The aim of this study was to analyze the psychological variables of runners of ultra-trail mountain races and their association with athletic performance and success. The sample was made up of 356 mountain runners, 86.7% men and 13.2% women, with a mean age of 42.7 years and 5.7 years of experience. Using pre- and post-race questionnaires, data were collected regarding mental toughness, resilience, and passion. The performance of each runner in the race was also recorded. The results showed very high values in the psychological variables analyzed compared with other sports disciplines. Completion of the race (not withdrawing) and the elite quality of the runners were presented as the most relevant indicators in the processes of resilience, mental toughness, and obsessive passion. Differences were noted between the pre- and post-race results, suggesting that the competition itself is a means of training those psychological factors that are essential to this sports discipline. It can be concluded that psychological factors are decisive to athletic performance and race completion in mountain ultra-marathon races. Full article
Article
An Analysis of Participation and Performance of 2067 100-km Ultra-Marathons Worldwide
Int. J. Environ. Res. Public Health 2021, 18(2), 362; https://doi.org/10.3390/ijerph18020362 - 06 Jan 2021
Cited by 4 | Viewed by 824
Abstract
This study aimed to analyze the number of successful finishers and the performance of the athletes in 100-km ultra-marathons worldwide. A total of 2067 100-km ultra-marathon races with 369,969 men and 69,668 women competing between 1960 and 2019 were analyzed, including the number [...] Read more.
This study aimed to analyze the number of successful finishers and the performance of the athletes in 100-km ultra-marathons worldwide. A total of 2067 100-km ultra-marathon races with 369,969 men and 69,668 women competing between 1960 and 2019 were analyzed, including the number of successful finishers, age, sex, and running speed. The results showed a strong increase in the number of running events as well as a strong increase in the number of participants in the 100-km ultra-marathons worldwide. The performance gap disappeared in athletes older than 60 years. Nevertheless, the running speed of athletes over 70 years has improved every decade. In contrast, the performance gap among the top three athletes remains persistent over all decades (F = 83.4, p < 0.001; pη2 = 0.039). The performance gap between the sexes is not significant in the youngest age groups (20–29 years) and the oldest age groups (>90 years) among recreational athletes and among top-three athletes over 70 years. In summary, especially for older athletes, a 100-km ultra-marathon competition shows an increasing number of opponents and a stronger performance challenge. This will certainly be of interest for coaches and athletes in the future, both from a scientific and sporting point of view. Full article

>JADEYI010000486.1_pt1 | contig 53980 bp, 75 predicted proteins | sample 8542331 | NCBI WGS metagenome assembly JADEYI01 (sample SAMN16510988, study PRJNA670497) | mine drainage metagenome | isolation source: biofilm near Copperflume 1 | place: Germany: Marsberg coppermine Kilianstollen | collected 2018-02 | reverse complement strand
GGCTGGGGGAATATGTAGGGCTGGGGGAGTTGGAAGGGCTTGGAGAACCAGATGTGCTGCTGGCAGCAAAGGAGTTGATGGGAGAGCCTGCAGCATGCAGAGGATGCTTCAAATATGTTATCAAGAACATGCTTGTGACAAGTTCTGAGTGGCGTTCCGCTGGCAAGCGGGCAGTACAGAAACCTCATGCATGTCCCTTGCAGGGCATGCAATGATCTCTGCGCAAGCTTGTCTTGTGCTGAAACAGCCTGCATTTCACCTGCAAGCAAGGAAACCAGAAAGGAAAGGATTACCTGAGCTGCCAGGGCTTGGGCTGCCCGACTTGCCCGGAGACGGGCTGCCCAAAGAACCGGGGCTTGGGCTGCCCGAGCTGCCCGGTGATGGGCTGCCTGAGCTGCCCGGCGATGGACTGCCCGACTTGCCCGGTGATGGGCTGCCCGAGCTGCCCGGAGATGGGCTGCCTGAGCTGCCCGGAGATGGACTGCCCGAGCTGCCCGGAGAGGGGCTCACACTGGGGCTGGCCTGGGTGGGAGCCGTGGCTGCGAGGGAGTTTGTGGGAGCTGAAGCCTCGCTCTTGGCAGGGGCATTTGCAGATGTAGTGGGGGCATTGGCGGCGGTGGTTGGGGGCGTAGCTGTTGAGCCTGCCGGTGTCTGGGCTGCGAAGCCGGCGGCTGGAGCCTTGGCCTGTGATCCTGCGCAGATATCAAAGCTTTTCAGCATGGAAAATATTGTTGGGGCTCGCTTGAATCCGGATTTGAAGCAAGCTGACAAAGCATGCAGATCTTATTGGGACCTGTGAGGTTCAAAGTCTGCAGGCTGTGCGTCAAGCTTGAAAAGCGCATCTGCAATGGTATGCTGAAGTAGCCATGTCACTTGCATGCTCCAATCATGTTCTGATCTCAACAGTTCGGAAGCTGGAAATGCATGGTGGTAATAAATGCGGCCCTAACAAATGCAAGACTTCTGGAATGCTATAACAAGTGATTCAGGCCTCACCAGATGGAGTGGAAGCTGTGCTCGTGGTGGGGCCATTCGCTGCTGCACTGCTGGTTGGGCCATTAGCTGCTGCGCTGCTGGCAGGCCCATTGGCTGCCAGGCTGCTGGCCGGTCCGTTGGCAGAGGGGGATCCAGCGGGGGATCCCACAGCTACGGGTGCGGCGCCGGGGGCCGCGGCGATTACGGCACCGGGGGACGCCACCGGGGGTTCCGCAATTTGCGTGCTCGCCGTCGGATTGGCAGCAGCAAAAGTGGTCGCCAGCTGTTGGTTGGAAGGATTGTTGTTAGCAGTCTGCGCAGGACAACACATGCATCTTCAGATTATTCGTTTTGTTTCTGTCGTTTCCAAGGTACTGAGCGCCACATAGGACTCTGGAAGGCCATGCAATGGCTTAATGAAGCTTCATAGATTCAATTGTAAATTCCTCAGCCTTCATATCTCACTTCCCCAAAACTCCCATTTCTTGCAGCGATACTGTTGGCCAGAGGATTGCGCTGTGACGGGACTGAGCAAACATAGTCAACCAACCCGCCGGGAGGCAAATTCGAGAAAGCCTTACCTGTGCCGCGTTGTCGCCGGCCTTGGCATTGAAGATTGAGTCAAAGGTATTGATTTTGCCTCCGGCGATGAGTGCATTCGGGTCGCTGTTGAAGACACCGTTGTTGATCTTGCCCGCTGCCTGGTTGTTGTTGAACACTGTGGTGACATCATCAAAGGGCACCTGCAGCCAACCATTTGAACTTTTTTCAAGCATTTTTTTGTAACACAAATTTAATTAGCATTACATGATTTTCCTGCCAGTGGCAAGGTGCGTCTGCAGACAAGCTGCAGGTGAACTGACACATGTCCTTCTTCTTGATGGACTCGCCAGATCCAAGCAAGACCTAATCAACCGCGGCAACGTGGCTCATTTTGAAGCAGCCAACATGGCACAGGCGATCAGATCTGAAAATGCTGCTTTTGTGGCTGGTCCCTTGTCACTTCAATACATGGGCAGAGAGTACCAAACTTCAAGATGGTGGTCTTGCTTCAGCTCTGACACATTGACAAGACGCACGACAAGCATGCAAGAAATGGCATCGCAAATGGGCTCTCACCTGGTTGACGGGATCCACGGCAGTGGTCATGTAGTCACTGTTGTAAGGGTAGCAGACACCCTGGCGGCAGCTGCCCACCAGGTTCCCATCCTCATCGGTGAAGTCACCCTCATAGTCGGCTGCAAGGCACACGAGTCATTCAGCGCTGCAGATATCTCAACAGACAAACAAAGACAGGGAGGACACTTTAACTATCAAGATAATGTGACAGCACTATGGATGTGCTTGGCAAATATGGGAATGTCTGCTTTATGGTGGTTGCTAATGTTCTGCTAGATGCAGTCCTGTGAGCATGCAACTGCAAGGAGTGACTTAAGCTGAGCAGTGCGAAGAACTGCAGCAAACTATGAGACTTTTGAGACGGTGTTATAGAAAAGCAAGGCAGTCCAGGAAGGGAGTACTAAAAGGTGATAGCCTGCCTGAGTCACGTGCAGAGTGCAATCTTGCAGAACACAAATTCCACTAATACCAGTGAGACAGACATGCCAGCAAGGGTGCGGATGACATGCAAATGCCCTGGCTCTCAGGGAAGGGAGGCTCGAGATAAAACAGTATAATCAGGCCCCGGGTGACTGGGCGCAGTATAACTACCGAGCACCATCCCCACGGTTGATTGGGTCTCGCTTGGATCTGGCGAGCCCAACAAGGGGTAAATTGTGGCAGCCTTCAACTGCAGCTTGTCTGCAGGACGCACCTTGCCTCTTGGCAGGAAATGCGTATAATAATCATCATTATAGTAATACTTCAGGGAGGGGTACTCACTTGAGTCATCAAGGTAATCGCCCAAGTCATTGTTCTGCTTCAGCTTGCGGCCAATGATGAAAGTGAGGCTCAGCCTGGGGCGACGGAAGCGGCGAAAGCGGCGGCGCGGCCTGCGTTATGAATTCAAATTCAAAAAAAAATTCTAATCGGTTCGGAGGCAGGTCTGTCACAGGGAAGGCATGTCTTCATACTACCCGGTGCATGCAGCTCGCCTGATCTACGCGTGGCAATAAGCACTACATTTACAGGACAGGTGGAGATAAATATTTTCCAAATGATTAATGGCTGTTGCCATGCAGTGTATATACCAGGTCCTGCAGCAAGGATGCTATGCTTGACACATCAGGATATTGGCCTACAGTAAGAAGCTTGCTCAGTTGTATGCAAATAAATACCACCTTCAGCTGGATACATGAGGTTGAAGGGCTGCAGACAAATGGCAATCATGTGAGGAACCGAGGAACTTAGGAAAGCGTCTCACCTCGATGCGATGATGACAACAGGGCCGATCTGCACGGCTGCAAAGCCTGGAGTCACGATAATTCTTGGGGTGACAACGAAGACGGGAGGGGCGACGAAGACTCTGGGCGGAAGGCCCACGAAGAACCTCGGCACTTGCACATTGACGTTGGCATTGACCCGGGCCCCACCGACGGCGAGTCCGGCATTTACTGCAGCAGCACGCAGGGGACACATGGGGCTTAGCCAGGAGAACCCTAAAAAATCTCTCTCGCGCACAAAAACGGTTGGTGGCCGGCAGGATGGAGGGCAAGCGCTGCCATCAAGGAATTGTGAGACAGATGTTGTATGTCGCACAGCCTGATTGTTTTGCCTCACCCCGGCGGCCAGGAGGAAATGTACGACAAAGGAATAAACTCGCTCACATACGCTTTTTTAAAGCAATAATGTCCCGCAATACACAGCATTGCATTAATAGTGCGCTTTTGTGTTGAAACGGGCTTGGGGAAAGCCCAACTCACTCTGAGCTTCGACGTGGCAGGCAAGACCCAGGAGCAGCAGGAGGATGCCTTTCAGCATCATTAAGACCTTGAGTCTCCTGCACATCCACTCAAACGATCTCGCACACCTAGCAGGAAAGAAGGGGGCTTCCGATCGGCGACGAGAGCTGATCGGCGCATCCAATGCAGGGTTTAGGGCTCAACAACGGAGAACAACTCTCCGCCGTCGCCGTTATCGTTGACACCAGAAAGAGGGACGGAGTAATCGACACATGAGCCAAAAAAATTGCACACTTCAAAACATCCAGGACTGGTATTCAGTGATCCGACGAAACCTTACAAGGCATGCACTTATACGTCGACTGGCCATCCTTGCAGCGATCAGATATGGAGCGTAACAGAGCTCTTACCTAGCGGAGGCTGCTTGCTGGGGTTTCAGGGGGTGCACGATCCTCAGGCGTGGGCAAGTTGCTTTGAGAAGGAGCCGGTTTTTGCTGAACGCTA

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Article
Even Pacing Is Associated with Faster Finishing Times in Ultramarathon Distance Trail Running—The “Ultra-Trail du Mont Blanc” 2008–2019